4 years after the massacre: Millions of people remember the victims of Orlando

On Friday it was the fourth anniversary of the terrible massacre in the LGBT club “Pulse”. Hundreds of people gathered on Friday evening to pay their respects to the victims of the attack, in which 49 people died and 53 were injured.

Also this year – despite the corona pandemic – a memorial ceremony was held at which 49 bells rang – one for each victim of the attack. Robin Maynard-Harris, initiator of the “49 Bells” movement, said that around 700 churches from 16 countries had joined the bell on June 12 in the past three years.

While many gathered at the site of the shooting, which is now a memorial, thousands of others followed the official online memorial service organized by the OnePulse Foundation.

“While today we would have preferred to be with our Pulse family and the community at the Pulse Interim Memorial in person, with the current COVID spread and our social distancing guidelines, this is simply not possible,” said Earl Crittenden, CEO of OnePulse.

Speaking at the social media-broadcast ceremony was Orlando Mayor Buddy Dyer, 61, Orange County Mayor Jerry Demings, who turned 61 on June 12, and Orlando-born Broadway star Norm Lewis. The “Pulse” owner Barbara Poma also had a say at the online event.

Foto: dpa Picture-Alliance

“data-zoom-src =” https://bilder.bild.de/fotos/das-pulse-massaker-loeste-2016-weltweit-solidaritaetsbekundungen-aus-wie-hier-in-berlin-kamen-tause-200438465- 71245216 / image / 1.bild.jpg “/>

In 2016, the “Pulse” massacre sparked expressions of solidarity around the world. As here in Berlin, thousands came together for commemorative events and lit candlesFoto: dpa Picture-Alliance

Family members read out the names of the 49 victims

“People come to the memorial to reflect and mourn. To show respect and learn, ”said Poma. “They want to know what happened here, and they should do it too.”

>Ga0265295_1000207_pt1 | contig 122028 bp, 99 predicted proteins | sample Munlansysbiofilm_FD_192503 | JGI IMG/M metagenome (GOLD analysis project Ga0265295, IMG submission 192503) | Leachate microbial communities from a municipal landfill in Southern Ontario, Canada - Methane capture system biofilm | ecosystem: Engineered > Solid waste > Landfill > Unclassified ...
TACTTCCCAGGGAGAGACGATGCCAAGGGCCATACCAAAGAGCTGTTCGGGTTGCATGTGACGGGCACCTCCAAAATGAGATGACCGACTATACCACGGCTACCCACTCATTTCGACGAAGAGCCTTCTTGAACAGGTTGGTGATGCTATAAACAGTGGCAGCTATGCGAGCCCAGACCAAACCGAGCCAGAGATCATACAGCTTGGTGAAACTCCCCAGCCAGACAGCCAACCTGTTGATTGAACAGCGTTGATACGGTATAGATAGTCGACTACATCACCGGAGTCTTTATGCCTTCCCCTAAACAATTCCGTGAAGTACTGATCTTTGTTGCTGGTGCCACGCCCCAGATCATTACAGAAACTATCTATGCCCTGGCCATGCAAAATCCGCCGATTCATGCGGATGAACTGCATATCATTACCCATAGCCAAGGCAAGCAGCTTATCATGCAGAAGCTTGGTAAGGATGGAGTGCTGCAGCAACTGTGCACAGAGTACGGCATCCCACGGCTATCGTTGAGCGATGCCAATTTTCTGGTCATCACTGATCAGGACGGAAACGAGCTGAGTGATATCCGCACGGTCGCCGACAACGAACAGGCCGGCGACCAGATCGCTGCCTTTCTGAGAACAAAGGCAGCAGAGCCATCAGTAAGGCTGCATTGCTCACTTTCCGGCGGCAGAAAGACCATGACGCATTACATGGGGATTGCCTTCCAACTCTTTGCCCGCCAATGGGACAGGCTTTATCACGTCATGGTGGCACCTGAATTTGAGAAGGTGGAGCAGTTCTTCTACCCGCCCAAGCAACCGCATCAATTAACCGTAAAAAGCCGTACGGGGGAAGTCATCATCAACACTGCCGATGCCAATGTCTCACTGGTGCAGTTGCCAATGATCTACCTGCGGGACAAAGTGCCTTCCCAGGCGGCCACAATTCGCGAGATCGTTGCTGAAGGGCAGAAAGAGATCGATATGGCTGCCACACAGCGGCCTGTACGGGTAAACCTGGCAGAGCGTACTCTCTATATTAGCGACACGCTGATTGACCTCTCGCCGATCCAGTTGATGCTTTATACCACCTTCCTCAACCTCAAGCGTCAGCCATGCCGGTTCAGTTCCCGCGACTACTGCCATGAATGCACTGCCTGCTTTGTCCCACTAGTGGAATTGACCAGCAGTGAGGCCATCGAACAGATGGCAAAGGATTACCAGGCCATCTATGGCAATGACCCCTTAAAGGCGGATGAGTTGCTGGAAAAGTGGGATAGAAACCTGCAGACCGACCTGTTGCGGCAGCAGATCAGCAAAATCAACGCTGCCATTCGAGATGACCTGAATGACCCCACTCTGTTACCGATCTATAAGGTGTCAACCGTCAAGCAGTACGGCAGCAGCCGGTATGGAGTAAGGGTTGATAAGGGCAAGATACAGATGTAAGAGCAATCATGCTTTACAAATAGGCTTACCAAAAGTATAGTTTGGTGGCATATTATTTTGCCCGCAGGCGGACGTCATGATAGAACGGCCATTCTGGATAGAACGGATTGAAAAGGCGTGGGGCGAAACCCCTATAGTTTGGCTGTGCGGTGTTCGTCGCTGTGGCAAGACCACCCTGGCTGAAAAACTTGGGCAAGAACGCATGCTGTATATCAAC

Family members who lost loved ones also attended the online ceremony. They read out the names of the 49 victims of the attack. An hour later, St. Luke’s Methodist Church also held an online vigil for the victims.

<img class="photo ondemand zoomable" src="data:image/gif;base64,R0lGODlhAQABAIAAAAAAAP///yH5BAEAAAAALAAAAAABAAEAAAIBRAA7" data-img-src="https://bilder.bild.de/fotos-skaliert/waehrend-einer-mahnwache-in-los-angeles-fuer-die-opfer-des-massakers-zuendet-ein-mann-eine-kerze-an-201453248-71245218/1,w=1280,c=0.bild.jpg" alt="Während einer Mahnwache in Los Angeles für die Opfer des Massakers zündet ein Mann eine Kerze an" data-zoom-title="Während einer Mahnwache in Los Angeles für die Opfer des Massakers zündet ein Mann eine Kerze an

Photo: Imago

“data-zoom-src =” https://bilder.bild.de/fotos/waehrend-einer-mahnwache-in-los-angeles-fuer-die-opfer-des-massakers-zuendet-ein-mann-eine- candle-an-201453248-71245218 / image / 1.bild.jpg “/>

During a vigil in Los Angeles for the victims of the massacre, a man lights a candlePhoto: Imago

Many survivors gathered around the memorial in Orlando yesterday to comfort one another. “Peace and love – and love always wins,” said India Godman, who escaped the shooter on June 12, 2016 with her son. The corona pandemic actually brought her friends from the tragedy closer together, “at least emotionally,” said Godman.

“Remembrance is always preserving memory. It’s about what you take away from it and that you keep moving forward. We have done that for the past three years. “

And meanwhile in recent years a rainbow has always appeared after heavy rain showers during or immediately after the memorial ceremonies, the sky remained clear this year. Crittenden urged all mourners to be the rainbow themselves this year and to “shine brightly”.

More LGBTQ news is on Facebook – now Queer PICTURE consequences.


Leave a Comment

This site uses Akismet to reduce spam. Learn how your comment data is processed.